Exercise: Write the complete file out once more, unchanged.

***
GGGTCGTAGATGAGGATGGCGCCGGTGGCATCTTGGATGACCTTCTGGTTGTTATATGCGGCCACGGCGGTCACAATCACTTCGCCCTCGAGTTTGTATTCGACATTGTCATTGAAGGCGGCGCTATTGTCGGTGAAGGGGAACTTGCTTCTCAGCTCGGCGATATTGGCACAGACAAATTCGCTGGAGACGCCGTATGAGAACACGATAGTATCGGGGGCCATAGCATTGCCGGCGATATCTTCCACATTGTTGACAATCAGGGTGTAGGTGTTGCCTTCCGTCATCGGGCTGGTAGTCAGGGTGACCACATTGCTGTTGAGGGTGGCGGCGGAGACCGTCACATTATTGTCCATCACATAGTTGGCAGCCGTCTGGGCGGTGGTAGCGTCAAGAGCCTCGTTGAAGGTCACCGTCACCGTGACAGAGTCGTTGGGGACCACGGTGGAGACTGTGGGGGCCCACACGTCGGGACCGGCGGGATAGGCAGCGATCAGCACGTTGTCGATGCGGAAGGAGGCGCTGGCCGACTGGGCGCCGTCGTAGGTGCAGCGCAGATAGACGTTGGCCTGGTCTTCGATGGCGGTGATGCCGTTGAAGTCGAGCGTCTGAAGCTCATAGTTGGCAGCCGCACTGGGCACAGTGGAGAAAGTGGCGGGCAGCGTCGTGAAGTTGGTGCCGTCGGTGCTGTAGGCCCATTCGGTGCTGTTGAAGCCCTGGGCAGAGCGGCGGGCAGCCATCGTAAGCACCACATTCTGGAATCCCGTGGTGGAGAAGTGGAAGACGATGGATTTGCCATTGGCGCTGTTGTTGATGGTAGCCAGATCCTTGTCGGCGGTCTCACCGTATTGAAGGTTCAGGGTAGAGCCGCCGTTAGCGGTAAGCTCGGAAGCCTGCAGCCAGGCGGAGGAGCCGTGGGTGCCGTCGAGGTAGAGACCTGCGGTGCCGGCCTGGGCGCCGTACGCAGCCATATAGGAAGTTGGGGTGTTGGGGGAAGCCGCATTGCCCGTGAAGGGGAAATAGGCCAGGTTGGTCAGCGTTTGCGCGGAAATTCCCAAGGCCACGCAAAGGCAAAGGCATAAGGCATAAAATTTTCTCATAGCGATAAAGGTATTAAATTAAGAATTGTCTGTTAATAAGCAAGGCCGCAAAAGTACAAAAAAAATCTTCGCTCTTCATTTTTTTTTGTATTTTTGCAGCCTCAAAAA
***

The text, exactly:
GGGTCGTAGATGAGGATGGCGCCGGTGGCATCTTGGATGACCTTCTGGTTGTTATATGCGGCCACGGCGGTCACAATCACTTCGCCCTCGAGTTTGTATTCGACATTGTCATTGAAGGCGGCGCTATTGTCGGTGAAGGGGAACTTGCTTCTCAGCTCGGCGATATTGGCACAGACAAATTCGCTGGAGACGCCGTATGAGAACACGATAGTATCGGGGGCCATAGCATTGCCGGCGATATCTTCCACATTGTTGACAATCAGGGTGTAGGTGTTGCCTTCCGTCATCGGGCTGGTAGTCAGGGTGACCACATTGCTGTTGAGGGTGGCGGCGGAGACCGTCACATTATTGTCCATCACATAGTTGGCAGCCGTCTGGGCGGTGGTAGCGTCAAGAGCCTCGTTGAAGGTCACCGTCACCGTGACAGAGTCGTTGGGGACCACGGTGGAGACTGTGGGGGCCCACACGTCGGGACCGGCGGGATAGGCAGCGATCAGCACGTTGTCGATGCGGAAGGAGGCGCTGGCCGACTGGGCGCCGTCGTAGGTGCAGCGCAGATAGACGTTGGCCTGGTCTTCGATGGCGGTGATGCCGTTGAAGTCGAGCGTCTGAAGCTCATAGTTGGCAGCCGCACTGGGCACAGTGGAGAAAGTGGCGGGCAGCGTCGTGAAGTTGGTGCCGTCGGTGCTGTAGGCCCATTCGGTGCTGTTGAAGCCCTGGGCAGAGCGGCGGGCAGCCATCGTAAGCACCACATTCTGGAATCCCGTGGTGGAGAAGTGGAAGACGATGGATTTGCCATTGGCGCTGTTGTTGATGGTAGCCAGATCCTTGTCGGCGGTCTCACCGTATTGAAGGTTCAGGGTAGAGCCGCCGTTAGCGGTAAGCTCGGAAGCCTGCAGCCAGGCGGAGGAGCCGTGGGTGCCGTCGAGGTAGAGACCTGCGGTGCCGGCCTGGGCGCCGTACGCAGCCATATAGGAAGTTGGGGTGTTGGGGGAAGCCGCATTGCCCGTGAAGGGGAAATAGGCCAGGTTGGTCAGCGTTTGCGCGGAAATTCCCAAGGCCACGCAAAGGCAAAGGCATAAGGCATAAAATTTTCTCATAGCGATAAAGGTATTAAATTAAGAATTGTCTGTTAATAAGCAAGGCCGCAAAAGTACAAAAAAAATCTTCGCTCTTCATTTTTTTTTGTATTTTTGCAGCCTCAAAAA